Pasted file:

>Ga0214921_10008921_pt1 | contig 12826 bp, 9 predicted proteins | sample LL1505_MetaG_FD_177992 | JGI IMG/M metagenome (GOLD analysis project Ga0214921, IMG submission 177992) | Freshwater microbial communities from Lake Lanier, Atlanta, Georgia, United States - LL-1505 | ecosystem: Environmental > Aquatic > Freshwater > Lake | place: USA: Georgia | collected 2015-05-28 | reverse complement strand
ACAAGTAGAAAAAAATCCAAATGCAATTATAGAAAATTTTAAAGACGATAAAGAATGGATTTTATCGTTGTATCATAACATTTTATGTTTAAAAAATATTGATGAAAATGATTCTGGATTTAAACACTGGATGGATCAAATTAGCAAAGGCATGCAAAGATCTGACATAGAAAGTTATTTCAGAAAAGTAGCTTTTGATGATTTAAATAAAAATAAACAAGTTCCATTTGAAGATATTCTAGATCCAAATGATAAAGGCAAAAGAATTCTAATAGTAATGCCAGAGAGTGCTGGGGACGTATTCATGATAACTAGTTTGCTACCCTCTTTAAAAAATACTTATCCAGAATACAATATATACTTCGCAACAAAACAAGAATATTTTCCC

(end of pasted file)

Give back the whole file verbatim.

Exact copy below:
>Ga0214921_10008921_pt1 | contig 12826 bp, 9 predicted proteins | sample LL1505_MetaG_FD_177992 | JGI IMG/M metagenome (GOLD analysis project Ga0214921, IMG submission 177992) | Freshwater microbial communities from Lake Lanier, Atlanta, Georgia, United States - LL-1505 | ecosystem: Environmental > Aquatic > Freshwater > Lake | place: USA: Georgia | collected 2015-05-28 | reverse complement strand
ACAAGTAGAAAAAAATCCAAATGCAATTATAGAAAATTTTAAAGACGATAAAGAATGGATTTTATCGTTGTATCATAACATTTTATGTTTAAAAAATATTGATGAAAATGATTCTGGATTTAAACACTGGATGGATCAAATTAGCAAAGGCATGCAAAGATCTGACATAGAAAGTTATTTCAGAAAAGTAGCTTTTGATGATTTAAATAAAAATAAACAAGTTCCATTTGAAGATATTCTAGATCCAAATGATAAAGGCAAAAGAATTCTAATAGTAATGCCAGAGAGTGCTGGGGACGTATTCATGATAACTAGTTTGCTACCCTCTTTAAAAAATACTTATCCAGAATACAATATATACTTCGCAACAAAACAAGAATATTTTCCC